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Melton award ‘shocks’ but completes Deborah Slosberg 

Deborah Slosberg

By Lee Chottiner
Community Editor

Deborah Slosberg had no idea what was up when she Zoomed in January for Florence Melton School of Adult Jewish Learning’s International Directors Conference.
What was “up” was the Florence Melton Award. Named for the founder of the global Jewish adult education organization, it’s the highest honor it can bestow,
And this year, in a carefully guarded secret, it went to Slosberg, director of the Louisville Melton for the past eight years.
“I was so shocked,” Slosberg said. “Usually, the winners of it know in advance and they have to write a speech; so, this year, they just decided to make it a surprise. Then I didn’t have to write a speech.”
After this award, added Slosberg, who plans to retire in 2023, “there’s nothing else I want to achieve.”
As part of the surprise, Adath Jeshurun, which hosts Louisville Melton, announced that it would underwrite the curriculum for an upcoming class. Developed by scholars at the Hebrew University in Jerusalem, each curriculum costs up to $30,000 to sponsor.
Slosberg’s honor puts Louisville Melton in good company. Last year, the Florence Melton Award went to the Park Avenue Synagogue in Manhattan. Other past winners were the Meltons at Stephen Wise Temple in Los Angeles; Cape Town, South Africa; and MetroWest, New Jersey.
In fact, Rabbi Rachel Bovitz, executive director of Melton, said the program Slosberg runs typically exceeds the offerings of Melton schools – they’re called “communities” – much larger than Louisville’s.
“Under Deborah’s leadership, It’s just been thriving in terms of the number of classes it offers, the faculty she’s built up and the number of classes she offers per year,” Bovitz said.
This year, Louisville Melton has more than 100 students enrolled, filling 12 different classes taught by an eight-member faculty, including Slosberg.
Interestingly, enrollment has not suffered because of the coronavirus pandemic.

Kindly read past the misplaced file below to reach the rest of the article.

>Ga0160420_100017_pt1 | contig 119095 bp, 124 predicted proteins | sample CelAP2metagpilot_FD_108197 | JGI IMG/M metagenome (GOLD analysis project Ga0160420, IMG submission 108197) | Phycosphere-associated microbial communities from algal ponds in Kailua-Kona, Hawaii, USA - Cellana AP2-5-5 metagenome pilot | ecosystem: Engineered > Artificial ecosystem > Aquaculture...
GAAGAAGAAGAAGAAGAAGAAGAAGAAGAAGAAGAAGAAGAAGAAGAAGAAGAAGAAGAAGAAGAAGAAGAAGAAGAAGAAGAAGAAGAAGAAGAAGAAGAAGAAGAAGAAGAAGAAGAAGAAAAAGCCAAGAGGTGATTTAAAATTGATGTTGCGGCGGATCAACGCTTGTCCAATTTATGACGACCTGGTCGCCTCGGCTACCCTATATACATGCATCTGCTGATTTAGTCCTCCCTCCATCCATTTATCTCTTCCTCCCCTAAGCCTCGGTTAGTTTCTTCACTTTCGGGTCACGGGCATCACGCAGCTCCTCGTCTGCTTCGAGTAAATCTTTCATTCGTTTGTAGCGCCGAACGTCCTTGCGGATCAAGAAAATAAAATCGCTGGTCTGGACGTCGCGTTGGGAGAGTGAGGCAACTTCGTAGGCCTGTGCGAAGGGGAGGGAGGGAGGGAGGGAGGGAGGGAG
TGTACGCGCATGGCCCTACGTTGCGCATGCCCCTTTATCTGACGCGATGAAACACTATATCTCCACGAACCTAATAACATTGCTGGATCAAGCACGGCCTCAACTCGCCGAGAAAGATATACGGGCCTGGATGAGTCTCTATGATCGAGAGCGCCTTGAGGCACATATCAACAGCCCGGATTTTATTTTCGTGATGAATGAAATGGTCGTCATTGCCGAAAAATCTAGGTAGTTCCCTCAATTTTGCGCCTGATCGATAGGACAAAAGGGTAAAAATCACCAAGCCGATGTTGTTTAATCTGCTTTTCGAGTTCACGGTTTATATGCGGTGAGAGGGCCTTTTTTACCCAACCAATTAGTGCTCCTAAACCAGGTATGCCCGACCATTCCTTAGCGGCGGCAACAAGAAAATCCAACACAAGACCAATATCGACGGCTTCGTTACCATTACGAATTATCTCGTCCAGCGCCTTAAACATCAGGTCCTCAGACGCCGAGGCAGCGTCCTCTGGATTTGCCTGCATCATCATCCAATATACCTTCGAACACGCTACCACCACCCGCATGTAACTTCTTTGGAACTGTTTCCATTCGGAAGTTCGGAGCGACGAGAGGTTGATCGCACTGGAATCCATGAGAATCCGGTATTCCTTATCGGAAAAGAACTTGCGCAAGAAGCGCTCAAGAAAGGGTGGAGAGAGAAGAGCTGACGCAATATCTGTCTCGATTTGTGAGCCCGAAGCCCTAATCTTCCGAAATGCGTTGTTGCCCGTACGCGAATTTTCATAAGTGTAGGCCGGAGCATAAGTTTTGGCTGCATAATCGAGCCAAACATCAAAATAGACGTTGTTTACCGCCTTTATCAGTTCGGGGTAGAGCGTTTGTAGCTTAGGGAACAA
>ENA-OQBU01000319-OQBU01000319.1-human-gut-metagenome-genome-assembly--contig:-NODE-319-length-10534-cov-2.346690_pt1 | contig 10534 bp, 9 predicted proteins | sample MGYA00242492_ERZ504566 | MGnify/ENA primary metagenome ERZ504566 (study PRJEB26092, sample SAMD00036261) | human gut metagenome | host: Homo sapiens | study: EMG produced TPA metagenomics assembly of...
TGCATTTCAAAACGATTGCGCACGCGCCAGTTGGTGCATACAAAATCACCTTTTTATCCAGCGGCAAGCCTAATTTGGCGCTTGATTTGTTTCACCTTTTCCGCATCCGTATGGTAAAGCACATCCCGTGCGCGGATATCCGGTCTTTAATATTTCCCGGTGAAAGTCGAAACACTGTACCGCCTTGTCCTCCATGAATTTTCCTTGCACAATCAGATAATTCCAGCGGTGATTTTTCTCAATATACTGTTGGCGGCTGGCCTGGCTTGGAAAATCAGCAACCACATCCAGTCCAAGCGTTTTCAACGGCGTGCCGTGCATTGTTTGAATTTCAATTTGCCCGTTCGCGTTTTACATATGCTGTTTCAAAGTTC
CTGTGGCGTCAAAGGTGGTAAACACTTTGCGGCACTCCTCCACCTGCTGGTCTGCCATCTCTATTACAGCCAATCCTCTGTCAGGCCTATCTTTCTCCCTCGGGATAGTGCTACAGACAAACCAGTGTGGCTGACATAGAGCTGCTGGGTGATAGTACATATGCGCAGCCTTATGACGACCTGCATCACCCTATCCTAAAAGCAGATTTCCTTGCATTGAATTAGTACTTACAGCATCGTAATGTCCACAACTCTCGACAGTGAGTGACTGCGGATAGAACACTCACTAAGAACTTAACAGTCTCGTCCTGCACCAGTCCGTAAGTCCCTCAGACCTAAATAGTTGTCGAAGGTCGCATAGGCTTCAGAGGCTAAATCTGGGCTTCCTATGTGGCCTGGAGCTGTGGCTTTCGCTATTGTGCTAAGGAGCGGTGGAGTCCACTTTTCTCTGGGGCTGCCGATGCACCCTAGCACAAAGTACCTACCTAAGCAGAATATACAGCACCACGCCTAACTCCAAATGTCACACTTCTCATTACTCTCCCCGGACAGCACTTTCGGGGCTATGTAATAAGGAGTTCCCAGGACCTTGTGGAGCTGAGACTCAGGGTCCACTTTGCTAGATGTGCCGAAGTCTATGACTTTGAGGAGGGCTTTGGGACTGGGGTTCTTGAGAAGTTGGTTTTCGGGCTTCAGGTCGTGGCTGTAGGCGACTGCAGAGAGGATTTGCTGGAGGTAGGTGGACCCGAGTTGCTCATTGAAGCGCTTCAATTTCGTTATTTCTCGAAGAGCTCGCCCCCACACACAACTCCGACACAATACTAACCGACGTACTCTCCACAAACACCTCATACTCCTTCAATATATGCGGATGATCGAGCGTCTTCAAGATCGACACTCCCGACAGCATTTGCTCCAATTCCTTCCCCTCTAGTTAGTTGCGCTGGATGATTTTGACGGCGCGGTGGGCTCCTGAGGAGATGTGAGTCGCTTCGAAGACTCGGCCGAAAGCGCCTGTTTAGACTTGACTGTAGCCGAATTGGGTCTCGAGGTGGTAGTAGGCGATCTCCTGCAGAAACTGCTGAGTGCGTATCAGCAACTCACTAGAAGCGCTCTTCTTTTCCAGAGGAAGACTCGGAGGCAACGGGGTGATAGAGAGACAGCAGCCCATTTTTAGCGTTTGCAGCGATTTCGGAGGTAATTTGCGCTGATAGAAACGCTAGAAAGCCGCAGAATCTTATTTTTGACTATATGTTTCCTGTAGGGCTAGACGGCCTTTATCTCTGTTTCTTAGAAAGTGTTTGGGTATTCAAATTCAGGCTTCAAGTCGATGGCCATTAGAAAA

“It’s actually gone up this year,” Slosberg said. “People are at home and everything is on Zoom. People can take more courses because it’s just easier to stay in your pajamas, put on a top and Zoom in.”
Even students from other countries are taking the Louisville courses, which are advertised on the Melton website.
Which is why Slosberg believes the Melton program is permanently changed by the coronavirus. “There are things that have come out of the pandemic that I don’t think will go away.”
Louisville Melton has come a long way since Slosberg took it over eight years ago, when it was virtually non-existent.
She had taught at Eliahu Academy for 10 years – a job for which she was recruited by its principal, Barbara Nefouse. When the school closed, she tutored privately for a while before becoming AJ’s adult education coordinator.
In 2013, Slosberg’s husband, Rabbi Robert Slosberg, agreed to bring the dormant Melton – a community program — under AJ’s roof to revive it.
“Gradually, Melton took on more and more of my time,” Slosberg said, and in the past few years it’s just been full-time Melton.”
Today, the program not only offers Melton’s core curriculum, plus electives in Jewish literature and culture, but offerings Louisville Melton develops itself. Rabbi Laura Metzger takes charge of that project.
It also joins in Melton travel experiences to Israel and other parts of the world.
Louisville Melton recently hired an administrative assistant, Bridget Bard, to handle the community’s growing technical end.
Slosberg sees the Louisville Melton as more than a way for adults to brush up on their Jewish literacy. She says it is a gateway to the entire Jewish community.
For example, many of her students were disassociated from organized Jewish life. “Because of Melton, [they] started becoming interested in the synagogue and in other Jewish communal organizations.”
Other students (and this year, two instructors) are not Jewish.
“It builds community,” Slosberg said of Melton. “It builds relationships with the people in the class, which extend to relationships outside of the class, and gets people involved. It brings people to the Jewish community.”
Founded in 1986 with an endowment from the Florence Melton Institute, Melton is considered the largest pluralistic adult Jewish education network in the world, with 50 communities and offices in Jerusalem, Chicago and New York City.
Globally, Melton educates about 4,000 students per year, Bovitz said. Most of its communities are in North America, South Africa and Australia, though thanks to the Internet, students everywhere are now taking advantage of it.
One reason for Melton’s success in Louisville, Bovitz believes, is Slosberg’s success in building relationships with her students.
“She’s always picking up the phone and checking on them in case they don’t make it to class, Bovitz said. “It’s really a labor of love.”

 

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